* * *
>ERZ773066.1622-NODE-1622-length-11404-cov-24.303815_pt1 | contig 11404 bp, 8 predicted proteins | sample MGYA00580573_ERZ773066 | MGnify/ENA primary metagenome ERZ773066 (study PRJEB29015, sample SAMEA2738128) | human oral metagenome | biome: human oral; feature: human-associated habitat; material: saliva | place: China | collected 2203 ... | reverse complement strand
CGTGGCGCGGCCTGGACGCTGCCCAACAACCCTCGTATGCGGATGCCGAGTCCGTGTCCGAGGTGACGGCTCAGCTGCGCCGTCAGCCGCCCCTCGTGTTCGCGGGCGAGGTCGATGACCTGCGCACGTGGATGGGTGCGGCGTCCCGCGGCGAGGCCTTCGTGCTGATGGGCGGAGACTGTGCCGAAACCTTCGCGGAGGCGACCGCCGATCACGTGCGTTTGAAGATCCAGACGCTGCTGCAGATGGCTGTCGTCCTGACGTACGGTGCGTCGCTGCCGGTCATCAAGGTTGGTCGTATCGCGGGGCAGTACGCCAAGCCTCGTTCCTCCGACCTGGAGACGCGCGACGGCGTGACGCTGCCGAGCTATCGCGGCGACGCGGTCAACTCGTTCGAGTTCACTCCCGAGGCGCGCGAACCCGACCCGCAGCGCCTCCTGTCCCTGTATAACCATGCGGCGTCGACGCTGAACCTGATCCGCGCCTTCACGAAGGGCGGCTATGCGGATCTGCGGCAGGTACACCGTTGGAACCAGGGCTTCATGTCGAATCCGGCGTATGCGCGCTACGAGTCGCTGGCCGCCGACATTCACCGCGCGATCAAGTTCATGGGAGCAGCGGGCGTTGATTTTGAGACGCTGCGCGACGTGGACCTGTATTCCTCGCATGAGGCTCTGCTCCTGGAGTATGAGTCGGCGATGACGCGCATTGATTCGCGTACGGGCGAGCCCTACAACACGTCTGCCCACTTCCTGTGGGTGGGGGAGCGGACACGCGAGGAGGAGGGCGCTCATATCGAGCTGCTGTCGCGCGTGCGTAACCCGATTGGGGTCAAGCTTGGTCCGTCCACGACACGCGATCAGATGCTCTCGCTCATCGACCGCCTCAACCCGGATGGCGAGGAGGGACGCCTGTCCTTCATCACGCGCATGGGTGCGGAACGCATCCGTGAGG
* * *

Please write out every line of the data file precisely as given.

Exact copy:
>ERZ773066.1622-NODE-1622-length-11404-cov-24.303815_pt1 | contig 11404 bp, 8 predicted proteins | sample MGYA00580573_ERZ773066 | MGnify/ENA primary metagenome ERZ773066 (study PRJEB29015, sample SAMEA2738128) | human oral metagenome | biome: human oral; feature: human-associated habitat; material: saliva | place: China | collected 2203 ... | reverse complement strand
CGTGGCGCGGCCTGGACGCTGCCCAACAACCCTCGTATGCGGATGCCGAGTCCGTGTCCGAGGTGACGGCTCAGCTGCGCCGTCAGCCGCCCCTCGTGTTCGCGGGCGAGGTCGATGACCTGCGCACGTGGATGGGTGCGGCGTCCCGCGGCGAGGCCTTCGTGCTGATGGGCGGAGACTGTGCCGAAACCTTCGCGGAGGCGACCGCCGATCACGTGCGTTTGAAGATCCAGACGCTGCTGCAGATGGCTGTCGTCCTGACGTACGGTGCGTCGCTGCCGGTCATCAAGGTTGGTCGTATCGCGGGGCAGTACGCCAAGCCTCGTTCCTCCGACCTGGAGACGCGCGACGGCGTGACGCTGCCGAGCTATCGCGGCGACGCGGTCAACTCGTTCGAGTTCACTCCCGAGGCGCGCGAACCCGACCCGCAGCGCCTCCTGTCCCTGTATAACCATGCGGCGTCGACGCTGAACCTGATCCGCGCCTTCACGAAGGGCGGCTATGCGGATCTGCGGCAGGTACACCGTTGGAACCAGGGCTTCATGTCGAATCCGGCGTATGCGCGCTACGAGTCGCTGGCCGCCGACATTCACCGCGCGATCAAGTTCATGGGAGCAGCGGGCGTTGATTTTGAGACGCTGCGCGACGTGGACCTGTATTCCTCGCATGAGGCTCTGCTCCTGGAGTATGAGTCGGCGATGACGCGCATTGATTCGCGTACGGGCGAGCCCTACAACACGTCTGCCCACTTCCTGTGGGTGGGGGAGCGGACACGCGAGGAGGAGGGCGCTCATATCGAGCTGCTGTCGCGCGTGCGTAACCCGATTGGGGTCAAGCTTGGTCCGTCCACGACACGCGATCAGATGCTCTCGCTCATCGACCGCCTCAACCCGGATGGCGAGGAGGGACGCCTGTCCTTCATCACGCGCATGGGTGCGGAACGCATCCGTGAGG